UCAN needs your support
You are why we do what we do - report, describe, comment, review. It is to bring to your eyes just what life is like for believers across Asia that we publish UCAN.
But as you know, the effort needs to be sustained if it is to have continuing effect.
UCAN publishes some 150 stories a week in four languages across six websites. We are grateful to benefactors in Europe and the US who support us. But those countries and the Church there are under increasing financial strain and their generosity no longer covers our costs.
We need financial help from our readers to sustain our efforts. Our reporters, editors, video producers and photographers all have families and we need to support them. They do excellent jobs, but they can't do their jobs for nothing.
Will you help us to sustain UCAN? Please click here to help.
Thanks in anticipation.
Fr. Michael Kelly SJ
Manila ecumenical service an 'empty gesture,' activists say
President prays while typhoon victims languish
Philippine President Benigno Aquino, left, attends the National Day of Prayer service Monday with various faith leaders. (Photo courtesy of Malacañang Photo Bureau)
- ucanews.com reporter, Manila
- January 21, 2014
Political activists criticized the government's "National Day of Prayer" for victims of disasters yesterday as an empty gesture in the face of thousands of displaced families who continue to wait for aid in the central Philippines.
The youth group Anakbayan called President Benigno Aquino a "hypocrite" for holding an ecumenical prayer service amid reports of "insufficient and corruption-ridden" rehabilitation program of devastated areas.
"Aquino should rename Monday's event 'National Day of Sleeping' because that is what he has been doing for [typhoon] survivors," said Vencer Crisostomo, national chairman of Anakbayan.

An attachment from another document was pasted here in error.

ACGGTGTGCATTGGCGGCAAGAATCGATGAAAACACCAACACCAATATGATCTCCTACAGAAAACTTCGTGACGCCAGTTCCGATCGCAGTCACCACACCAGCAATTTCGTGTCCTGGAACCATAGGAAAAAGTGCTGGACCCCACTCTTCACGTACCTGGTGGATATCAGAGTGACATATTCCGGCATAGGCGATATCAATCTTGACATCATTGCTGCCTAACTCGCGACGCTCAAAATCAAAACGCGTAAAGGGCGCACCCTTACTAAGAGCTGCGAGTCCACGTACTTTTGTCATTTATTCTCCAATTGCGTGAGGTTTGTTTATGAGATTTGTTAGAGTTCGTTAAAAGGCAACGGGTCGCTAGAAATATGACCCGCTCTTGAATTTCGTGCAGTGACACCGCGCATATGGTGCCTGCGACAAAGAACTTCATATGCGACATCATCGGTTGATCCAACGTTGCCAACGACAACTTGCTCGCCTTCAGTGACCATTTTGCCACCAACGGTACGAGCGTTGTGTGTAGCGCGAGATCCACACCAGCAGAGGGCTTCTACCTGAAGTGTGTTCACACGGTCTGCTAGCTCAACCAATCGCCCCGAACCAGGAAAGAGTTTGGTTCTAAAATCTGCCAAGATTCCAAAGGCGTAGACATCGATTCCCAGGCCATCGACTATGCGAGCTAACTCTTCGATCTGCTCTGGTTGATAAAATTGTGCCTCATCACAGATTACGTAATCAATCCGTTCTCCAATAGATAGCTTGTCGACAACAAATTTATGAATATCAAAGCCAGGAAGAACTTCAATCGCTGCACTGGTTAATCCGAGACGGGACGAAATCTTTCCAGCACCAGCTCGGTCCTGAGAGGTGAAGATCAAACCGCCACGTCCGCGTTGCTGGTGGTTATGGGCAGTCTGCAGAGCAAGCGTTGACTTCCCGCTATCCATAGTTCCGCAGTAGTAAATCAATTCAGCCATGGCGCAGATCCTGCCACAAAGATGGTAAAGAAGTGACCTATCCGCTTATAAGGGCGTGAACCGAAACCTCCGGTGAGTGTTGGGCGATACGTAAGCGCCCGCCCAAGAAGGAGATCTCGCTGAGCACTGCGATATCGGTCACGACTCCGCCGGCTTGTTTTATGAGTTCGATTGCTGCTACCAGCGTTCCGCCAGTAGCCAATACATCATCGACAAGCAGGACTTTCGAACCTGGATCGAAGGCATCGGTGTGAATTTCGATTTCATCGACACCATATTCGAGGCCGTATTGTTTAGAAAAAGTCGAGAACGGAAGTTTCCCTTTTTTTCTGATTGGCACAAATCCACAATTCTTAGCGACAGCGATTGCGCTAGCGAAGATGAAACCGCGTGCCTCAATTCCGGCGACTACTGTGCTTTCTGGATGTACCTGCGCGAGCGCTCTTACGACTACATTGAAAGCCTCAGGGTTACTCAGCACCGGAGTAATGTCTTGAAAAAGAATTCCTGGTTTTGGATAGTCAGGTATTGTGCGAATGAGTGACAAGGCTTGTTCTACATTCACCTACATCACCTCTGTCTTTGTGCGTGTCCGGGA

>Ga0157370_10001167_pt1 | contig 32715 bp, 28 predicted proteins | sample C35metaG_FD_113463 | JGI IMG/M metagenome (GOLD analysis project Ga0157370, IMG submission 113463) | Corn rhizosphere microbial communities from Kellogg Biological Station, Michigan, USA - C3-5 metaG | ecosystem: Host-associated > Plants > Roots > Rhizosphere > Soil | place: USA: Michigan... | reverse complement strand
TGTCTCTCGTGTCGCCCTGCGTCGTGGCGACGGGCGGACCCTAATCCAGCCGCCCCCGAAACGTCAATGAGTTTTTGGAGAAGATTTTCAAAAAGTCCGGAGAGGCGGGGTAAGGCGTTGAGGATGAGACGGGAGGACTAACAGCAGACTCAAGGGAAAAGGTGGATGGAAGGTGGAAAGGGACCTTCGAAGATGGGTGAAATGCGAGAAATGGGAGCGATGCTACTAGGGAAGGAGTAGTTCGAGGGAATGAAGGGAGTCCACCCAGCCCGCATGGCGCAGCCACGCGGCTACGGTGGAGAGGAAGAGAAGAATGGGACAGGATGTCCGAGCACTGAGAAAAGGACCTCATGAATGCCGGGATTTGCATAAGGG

Aquino yesterday led representatives of different faiths, government and civil society groups in an interfaith prayer service.
Presidential spokesman Herminio Coloma Jr said the event is “an opportunity for people of different faiths to just be together in unity and solidarity with the Filipino people".
Among those who attended the prayer service, held on the grounds of the presidential palace in Manila, were Cardinal Luis Antonio Tagle of Manila, Zenaida Pawid of the National Commission of Indigenous Peoples, Imam Ebra Moxsir of the Imam Council of the Philippines and representatives from the Iglesia ni Cristo church and the Philippine Council of Evangelical Churches.
Aquino earlier said that the disasters that hit the country last year "tell us that, despite all our efforts, we are indeed powerless without God."
Some 8,000 people have perished in the central Philippines from Super Typhoon Haiyan last November.
A group called People Surge, an alliance of typhoon survivors in the Eastern Visayas region, said conditions in the region have not improved.
In the University of the Philippines campus in Tacloban City, some 600 students were expected to return to class today, but most facilities remain unrepaired and damaged equipment has not been replaced.
Activists today launched protests to show their "continued solidarity" with typhoon survivors and to support their demands for justice, relief, and rehabilitation under a "pro-poor framework."
Bishop Ephraim Fajutagana of the Philippine Independent Church told reporters that one of the bishops who attended yesterday's prayer service at the presidential palace said the prayer meeting was "probably a ploy" to improve Aquino's survey ratings.
Fajutagana also said that while the National Day of Prayer focused on natural calamities, it neglected “man-made calamities,” such as the pork barrel scam, illegal mining, and human rights issues.